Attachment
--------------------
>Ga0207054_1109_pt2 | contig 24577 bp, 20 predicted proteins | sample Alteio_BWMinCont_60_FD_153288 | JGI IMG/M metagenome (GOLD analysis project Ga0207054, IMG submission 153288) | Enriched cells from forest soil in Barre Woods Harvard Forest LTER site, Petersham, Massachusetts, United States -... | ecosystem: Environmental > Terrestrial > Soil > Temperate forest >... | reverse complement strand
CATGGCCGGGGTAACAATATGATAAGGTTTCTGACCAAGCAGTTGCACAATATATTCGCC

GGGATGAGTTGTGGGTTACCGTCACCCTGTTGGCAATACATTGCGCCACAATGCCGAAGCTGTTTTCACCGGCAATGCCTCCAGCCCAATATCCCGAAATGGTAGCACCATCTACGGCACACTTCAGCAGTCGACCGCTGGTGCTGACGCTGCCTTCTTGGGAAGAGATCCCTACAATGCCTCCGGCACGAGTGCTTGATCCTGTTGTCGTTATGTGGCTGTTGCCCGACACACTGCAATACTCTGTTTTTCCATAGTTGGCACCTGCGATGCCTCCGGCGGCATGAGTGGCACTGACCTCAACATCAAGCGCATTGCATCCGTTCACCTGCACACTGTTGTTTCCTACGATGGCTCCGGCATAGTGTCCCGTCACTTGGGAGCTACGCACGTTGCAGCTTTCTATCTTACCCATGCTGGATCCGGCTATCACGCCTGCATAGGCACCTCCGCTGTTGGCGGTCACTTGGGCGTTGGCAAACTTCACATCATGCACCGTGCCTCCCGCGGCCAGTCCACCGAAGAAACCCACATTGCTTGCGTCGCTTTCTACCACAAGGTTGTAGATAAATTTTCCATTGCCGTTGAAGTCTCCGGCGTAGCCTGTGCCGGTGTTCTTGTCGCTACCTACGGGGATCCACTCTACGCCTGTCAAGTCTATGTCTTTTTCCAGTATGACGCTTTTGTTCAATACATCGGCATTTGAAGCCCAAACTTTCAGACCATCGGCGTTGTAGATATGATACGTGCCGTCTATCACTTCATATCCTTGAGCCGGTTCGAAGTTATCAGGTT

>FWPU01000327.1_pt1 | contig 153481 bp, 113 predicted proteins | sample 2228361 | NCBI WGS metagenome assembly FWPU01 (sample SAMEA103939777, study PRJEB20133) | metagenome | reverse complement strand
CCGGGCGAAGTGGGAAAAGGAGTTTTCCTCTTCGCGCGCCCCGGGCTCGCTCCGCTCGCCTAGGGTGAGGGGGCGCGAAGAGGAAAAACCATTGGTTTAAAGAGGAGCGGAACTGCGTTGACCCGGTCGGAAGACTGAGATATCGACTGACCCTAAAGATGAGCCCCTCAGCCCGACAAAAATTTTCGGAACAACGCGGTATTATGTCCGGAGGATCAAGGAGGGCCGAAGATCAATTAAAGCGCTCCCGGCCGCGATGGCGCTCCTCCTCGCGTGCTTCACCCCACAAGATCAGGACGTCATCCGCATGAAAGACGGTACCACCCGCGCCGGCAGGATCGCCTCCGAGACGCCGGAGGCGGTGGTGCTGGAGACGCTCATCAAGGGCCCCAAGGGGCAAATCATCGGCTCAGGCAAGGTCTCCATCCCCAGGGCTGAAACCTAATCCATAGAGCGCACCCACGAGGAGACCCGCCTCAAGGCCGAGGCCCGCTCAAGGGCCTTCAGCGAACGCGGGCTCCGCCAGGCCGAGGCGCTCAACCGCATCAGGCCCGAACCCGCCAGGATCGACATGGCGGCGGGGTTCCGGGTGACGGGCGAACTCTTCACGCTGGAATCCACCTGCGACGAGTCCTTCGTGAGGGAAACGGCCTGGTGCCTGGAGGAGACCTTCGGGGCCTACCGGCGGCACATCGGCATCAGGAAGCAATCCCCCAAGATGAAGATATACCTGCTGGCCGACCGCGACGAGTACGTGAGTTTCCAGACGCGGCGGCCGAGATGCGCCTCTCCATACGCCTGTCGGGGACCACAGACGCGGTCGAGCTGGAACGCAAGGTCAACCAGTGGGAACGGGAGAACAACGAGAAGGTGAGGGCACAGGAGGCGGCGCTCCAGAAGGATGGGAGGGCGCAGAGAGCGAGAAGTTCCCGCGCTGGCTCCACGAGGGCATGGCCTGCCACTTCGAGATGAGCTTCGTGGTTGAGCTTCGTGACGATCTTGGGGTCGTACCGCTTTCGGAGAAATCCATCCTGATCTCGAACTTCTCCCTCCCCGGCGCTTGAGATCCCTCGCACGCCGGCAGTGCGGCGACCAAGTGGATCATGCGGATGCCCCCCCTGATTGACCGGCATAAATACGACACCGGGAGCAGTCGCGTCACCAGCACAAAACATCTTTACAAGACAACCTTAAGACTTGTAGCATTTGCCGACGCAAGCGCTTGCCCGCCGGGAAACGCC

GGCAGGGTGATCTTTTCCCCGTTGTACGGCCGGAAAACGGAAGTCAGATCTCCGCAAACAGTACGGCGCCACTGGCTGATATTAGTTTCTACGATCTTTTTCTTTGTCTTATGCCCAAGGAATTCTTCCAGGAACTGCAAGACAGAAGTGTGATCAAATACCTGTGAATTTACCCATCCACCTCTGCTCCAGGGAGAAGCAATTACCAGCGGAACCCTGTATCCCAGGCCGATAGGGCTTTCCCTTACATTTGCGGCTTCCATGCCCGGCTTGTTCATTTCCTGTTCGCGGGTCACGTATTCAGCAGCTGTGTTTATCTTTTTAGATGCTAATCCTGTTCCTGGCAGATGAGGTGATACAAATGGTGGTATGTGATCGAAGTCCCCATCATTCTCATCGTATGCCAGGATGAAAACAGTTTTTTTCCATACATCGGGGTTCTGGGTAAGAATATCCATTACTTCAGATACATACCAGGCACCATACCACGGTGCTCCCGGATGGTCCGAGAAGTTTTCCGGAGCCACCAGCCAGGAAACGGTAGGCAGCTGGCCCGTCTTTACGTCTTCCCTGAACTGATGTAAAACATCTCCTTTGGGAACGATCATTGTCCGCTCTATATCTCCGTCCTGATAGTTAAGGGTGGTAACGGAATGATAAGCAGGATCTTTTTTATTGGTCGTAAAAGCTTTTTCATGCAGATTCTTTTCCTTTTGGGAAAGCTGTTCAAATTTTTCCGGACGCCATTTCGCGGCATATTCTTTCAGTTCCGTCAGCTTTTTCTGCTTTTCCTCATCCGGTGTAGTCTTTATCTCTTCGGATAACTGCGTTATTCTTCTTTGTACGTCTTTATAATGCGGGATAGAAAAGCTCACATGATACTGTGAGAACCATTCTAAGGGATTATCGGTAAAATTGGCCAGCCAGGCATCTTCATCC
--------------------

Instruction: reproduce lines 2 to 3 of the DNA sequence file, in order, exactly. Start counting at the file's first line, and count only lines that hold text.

CATGGCCGGGGTAACAATATGATAAGGTTTCTGACCAAGCAGTTGCACAATATATTCGCC

GGGATGAGTTGTGGGTTACCGTCACCCTGTTGGCAATACATTGCGCCACAATGCCGAAGCTGTTTTCACCGGCAATGCCTCCAGCCCAATATCCCGAAATGGTAGCACCATCTACGGCACACTTCAGCAGTCGACCGCTGGTGCTGACGCTGCCTTCTTGGGAAGAGATCCCTACAATGCCTCCGGCACGAGTGCTTGATCCTGTTGTCGTTATGTGGCTGTTGCCCGACACACTGCAATACTCTGTTTTTCCATAGTTGGCACCTGCGATGCCTCCGGCGGCATGAGTGGCACTGACCTCAACATCAAGCGCATTGCATCCGTTCACCTGCACACTGTTGTTTCCTACGATGGCTCCGGCATAGTGTCCCGTCACTTGGGAGCTACGCACGTTGCAGCTTTCTATCTTACCCATGCTGGATCCGGCTATCACGCCTGCATAGGCACCTCCGCTGTTGGCGGTCACTTGGGCGTTGGCAAACTTCACATCATGCACCGTGCCTCCCGCGGCCAGTCCACCGAAGAAACCCACATTGCTTGCGTCGCTTTCTACCACAAGGTTGTAGATAAATTTTCCATTGCCGTTGAAGTCTCCGGCGTAGCCTGTGCCGGTGTTCTTGTCGCTACCTACGGGGATCCACTCTACGCCTGTCAAGTCTATGTCTTTTTCCAGTATGACGCTTTTGTTCAATACATCGGCATTTGAAGCCCAAACTTTCAGACCATCGGCGTTGTAGATATGATACGTGCCGTCTATCACTTCATATCCTTGAGCCGGTTCGAAGTTATCAGGTT